Mathias Fink is the George Charpak Professor at the Ecole Superieure de Physique et de Chimie Industrielles de la Ville de Paris where he founded In 1990 the Laboratory “Ondes et Acoustique” that became in 2009 the Langevin Institute. He is member of the French Academy of Science and of the National Academy of Technologies of France. In 2008, he was elected at the College de France on the Chair of Technological Innovation. Mathias Fink’s area of research is concerned with the propagation of waves in complex media. His current research interests include medical ultrasonic imaging, telecommunications and wave control in complex media. With his colleagues, he pioneered different inventions in the field of medical imaging (ultrafast ultrasonic imaging, transient elastography, shear wave Elastography, supersonic shear imaging) and in telecommunications (Time-reversal processing and Large intelligent surfaces). 7 start-up companies with more than 500 employees have been created from his research (Echosens, Sensitive Object, Supersonic Imagine, Time Reversal Communications, CardiaWave and GreenerWave, Austral Diagnostic).
Abstract – Ultrafast Ultrasonic Imaging: the future of ultrasound
Recent developments of ultrafast ultrasound imaging scanners open very exciting possibilities in the field of medical ultrasound. Thanks to a completely new approach based on the concept of “time-reversal mirrors”, frame rates as large as 10.000 frames/s are reached today. Compared to classical ultrasound scanners that delivered some 50 frames/s these new possibilities represent a complete breakthrough and a new paradigm. We will describe various innovations that leverage ultrafast ultrasound imaging.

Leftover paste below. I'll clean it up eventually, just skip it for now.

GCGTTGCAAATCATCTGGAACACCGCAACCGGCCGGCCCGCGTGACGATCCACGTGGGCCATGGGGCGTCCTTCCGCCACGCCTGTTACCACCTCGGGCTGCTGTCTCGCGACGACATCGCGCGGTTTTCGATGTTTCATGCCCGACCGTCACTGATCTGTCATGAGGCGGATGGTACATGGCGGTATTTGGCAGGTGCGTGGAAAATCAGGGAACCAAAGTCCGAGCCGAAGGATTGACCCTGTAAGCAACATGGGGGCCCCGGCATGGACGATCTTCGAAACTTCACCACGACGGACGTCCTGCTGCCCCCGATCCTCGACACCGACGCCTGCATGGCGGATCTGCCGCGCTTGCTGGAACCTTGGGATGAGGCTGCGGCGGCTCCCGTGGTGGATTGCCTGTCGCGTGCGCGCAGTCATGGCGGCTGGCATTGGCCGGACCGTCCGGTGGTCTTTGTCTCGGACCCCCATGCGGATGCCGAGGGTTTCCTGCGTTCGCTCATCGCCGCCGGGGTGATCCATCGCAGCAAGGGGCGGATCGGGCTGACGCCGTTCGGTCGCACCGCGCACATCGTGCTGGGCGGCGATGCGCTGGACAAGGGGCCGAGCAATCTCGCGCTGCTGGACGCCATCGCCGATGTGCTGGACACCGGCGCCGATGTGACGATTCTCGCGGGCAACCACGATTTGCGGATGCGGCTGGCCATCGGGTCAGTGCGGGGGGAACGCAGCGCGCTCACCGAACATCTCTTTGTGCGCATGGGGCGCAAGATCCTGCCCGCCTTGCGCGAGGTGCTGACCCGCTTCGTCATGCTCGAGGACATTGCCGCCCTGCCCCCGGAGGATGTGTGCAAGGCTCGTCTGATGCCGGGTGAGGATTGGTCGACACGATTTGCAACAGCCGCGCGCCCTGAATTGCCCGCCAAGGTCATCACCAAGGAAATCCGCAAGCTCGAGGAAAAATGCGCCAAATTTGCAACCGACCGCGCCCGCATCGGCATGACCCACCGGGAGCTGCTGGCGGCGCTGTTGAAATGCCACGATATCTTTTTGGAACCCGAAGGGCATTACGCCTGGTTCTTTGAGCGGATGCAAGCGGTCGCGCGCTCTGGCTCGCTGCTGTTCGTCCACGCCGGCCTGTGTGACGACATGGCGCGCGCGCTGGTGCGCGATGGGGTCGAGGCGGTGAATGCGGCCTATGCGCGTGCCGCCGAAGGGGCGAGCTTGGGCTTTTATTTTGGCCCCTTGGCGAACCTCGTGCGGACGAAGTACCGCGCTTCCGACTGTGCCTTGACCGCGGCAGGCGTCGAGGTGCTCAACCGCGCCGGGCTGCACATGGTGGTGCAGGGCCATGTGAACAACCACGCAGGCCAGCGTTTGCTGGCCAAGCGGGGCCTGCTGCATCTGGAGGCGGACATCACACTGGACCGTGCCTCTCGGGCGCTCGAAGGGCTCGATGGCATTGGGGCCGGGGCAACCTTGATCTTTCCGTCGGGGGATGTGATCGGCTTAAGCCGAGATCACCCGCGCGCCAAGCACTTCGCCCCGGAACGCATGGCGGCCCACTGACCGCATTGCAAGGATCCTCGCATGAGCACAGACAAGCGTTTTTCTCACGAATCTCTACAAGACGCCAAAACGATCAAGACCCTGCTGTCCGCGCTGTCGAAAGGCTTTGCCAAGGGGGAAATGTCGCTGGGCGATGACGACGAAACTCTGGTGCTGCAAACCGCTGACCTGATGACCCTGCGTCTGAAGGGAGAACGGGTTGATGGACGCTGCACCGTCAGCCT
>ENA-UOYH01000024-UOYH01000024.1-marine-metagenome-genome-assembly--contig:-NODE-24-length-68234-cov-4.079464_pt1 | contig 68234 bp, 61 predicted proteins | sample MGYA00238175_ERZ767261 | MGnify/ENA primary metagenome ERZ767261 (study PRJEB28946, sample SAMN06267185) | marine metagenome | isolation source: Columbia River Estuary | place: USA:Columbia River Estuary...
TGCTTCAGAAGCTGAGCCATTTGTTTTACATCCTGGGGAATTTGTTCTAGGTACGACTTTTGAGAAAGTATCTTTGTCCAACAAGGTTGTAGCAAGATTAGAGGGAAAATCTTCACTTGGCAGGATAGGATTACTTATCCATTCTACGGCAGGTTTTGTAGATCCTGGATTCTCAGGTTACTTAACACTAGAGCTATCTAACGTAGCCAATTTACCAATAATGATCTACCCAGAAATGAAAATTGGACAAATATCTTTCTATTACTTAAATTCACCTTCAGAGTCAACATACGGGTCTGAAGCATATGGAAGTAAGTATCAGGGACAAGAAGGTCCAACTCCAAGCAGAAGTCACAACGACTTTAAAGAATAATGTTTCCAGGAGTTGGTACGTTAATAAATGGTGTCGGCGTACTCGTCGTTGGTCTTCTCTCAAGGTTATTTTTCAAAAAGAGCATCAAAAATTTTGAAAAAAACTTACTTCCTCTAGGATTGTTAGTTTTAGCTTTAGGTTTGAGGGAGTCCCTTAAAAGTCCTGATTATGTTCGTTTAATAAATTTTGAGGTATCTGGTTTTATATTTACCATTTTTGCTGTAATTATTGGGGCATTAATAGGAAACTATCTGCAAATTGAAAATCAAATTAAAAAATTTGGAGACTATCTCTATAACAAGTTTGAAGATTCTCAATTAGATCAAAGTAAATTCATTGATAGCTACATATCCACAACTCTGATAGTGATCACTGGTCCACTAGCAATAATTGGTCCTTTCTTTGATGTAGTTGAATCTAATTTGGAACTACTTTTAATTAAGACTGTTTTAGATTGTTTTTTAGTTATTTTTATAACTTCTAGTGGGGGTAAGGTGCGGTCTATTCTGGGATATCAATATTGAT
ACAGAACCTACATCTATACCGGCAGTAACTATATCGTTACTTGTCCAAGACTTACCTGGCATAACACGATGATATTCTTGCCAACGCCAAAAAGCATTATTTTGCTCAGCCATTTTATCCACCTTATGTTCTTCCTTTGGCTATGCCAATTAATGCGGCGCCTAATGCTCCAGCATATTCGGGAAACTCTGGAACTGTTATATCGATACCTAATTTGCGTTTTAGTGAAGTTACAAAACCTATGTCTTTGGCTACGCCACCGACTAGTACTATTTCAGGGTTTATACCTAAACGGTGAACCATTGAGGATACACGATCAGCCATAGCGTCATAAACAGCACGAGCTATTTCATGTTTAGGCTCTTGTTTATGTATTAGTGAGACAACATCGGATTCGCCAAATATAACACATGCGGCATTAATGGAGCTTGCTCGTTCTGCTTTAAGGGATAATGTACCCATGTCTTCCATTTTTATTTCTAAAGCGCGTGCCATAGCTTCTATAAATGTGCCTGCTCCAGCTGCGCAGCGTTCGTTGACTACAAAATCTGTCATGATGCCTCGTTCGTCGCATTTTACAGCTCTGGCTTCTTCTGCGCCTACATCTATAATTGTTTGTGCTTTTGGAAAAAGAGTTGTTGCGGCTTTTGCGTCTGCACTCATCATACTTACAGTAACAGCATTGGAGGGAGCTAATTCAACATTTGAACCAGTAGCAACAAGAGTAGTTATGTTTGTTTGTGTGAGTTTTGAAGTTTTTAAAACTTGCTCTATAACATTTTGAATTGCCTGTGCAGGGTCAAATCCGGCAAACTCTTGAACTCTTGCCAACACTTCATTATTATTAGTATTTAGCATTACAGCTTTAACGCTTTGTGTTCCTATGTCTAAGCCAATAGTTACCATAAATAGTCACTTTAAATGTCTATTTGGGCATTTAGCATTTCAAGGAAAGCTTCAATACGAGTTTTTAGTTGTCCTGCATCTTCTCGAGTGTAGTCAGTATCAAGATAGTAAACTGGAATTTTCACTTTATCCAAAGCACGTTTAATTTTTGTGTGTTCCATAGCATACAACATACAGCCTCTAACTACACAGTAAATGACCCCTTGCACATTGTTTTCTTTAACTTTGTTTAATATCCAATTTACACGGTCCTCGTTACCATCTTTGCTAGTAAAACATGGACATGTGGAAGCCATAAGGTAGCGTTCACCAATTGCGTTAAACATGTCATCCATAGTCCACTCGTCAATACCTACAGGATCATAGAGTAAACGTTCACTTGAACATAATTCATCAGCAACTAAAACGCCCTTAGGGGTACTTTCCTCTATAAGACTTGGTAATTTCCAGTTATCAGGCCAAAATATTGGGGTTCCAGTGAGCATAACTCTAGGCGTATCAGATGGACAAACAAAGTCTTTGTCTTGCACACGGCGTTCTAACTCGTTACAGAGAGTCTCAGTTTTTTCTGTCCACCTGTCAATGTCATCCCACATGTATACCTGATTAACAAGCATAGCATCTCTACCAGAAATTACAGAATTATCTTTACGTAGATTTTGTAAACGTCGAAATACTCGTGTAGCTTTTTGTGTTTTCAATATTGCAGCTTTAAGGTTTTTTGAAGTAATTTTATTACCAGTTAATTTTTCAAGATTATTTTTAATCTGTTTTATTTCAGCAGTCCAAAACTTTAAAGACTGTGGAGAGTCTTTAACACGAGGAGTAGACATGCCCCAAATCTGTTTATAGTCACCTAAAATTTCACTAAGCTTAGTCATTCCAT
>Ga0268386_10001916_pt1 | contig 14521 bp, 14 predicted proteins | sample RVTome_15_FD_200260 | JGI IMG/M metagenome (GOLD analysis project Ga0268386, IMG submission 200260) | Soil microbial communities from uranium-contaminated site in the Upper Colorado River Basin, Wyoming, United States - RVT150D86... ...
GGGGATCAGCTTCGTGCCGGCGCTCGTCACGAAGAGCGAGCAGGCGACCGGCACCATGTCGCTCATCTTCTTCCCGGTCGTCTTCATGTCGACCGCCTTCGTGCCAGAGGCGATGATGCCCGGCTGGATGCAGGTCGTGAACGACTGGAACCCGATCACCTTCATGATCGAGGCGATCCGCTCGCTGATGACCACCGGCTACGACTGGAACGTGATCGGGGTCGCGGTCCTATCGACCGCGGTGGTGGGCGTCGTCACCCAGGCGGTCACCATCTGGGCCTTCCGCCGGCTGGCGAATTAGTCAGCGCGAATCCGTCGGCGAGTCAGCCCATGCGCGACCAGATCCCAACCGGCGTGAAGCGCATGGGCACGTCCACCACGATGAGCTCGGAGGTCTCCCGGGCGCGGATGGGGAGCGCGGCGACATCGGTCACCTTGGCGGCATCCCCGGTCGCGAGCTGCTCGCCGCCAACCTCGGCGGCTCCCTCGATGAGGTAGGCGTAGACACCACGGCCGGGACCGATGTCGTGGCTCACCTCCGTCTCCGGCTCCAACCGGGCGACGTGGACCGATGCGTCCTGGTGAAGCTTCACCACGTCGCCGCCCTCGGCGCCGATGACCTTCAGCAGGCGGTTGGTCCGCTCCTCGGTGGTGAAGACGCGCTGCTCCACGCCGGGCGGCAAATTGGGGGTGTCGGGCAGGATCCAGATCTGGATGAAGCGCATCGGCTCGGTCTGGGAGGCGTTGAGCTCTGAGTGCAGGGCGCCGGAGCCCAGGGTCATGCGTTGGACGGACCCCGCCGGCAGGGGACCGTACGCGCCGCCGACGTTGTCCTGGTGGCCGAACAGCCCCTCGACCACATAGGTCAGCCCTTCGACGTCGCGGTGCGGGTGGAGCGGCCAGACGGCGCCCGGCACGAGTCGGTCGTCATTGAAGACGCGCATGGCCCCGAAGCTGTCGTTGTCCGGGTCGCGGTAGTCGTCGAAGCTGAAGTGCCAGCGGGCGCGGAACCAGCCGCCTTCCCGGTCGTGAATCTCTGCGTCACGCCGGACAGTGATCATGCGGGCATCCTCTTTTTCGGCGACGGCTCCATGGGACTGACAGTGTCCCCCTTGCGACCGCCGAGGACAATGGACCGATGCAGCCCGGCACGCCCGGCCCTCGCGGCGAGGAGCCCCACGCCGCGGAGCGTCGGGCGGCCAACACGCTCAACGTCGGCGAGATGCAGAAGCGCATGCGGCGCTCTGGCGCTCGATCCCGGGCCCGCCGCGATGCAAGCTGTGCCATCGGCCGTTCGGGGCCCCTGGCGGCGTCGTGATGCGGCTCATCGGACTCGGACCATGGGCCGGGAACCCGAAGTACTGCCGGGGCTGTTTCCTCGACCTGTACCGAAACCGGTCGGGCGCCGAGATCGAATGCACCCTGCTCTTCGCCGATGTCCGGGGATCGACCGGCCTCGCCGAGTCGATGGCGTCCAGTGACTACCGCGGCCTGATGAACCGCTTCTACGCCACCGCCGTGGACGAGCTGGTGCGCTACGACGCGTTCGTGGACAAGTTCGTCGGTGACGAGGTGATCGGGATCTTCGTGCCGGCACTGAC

The first one is a new imaging mode that provides quantitative imaging of tissue elasticity by following the propagation mechanical shear waves with a spatial resolution and precision that were never obtained with classical techniques. This is the field of Shear Wave Elastography that shows many applications in cancer diagnostics, fibrosis evaluation as well as cardio-vascular applications.
A second innovation is a new way to perform Doppler flow imaging with ultrafast scanners. It gives ultrasound the ability to detect very subtle blood flow in very small vessels. In the brain, such ultrasensitive Doppler paves the way for fUltrasound (functional ultrasound imaging) of brain activity with unprecedented spatial and temporal resolution compared to fMRI. Examples will emphasize the potential of this new imaging modality.
A third recent innovation combines ultrafast imaging with the use of airborne low frequency ultrasound providing the first non-contact scanner of the body surface vibrations to diagnose and monitor both cardiac and pulmonary disease.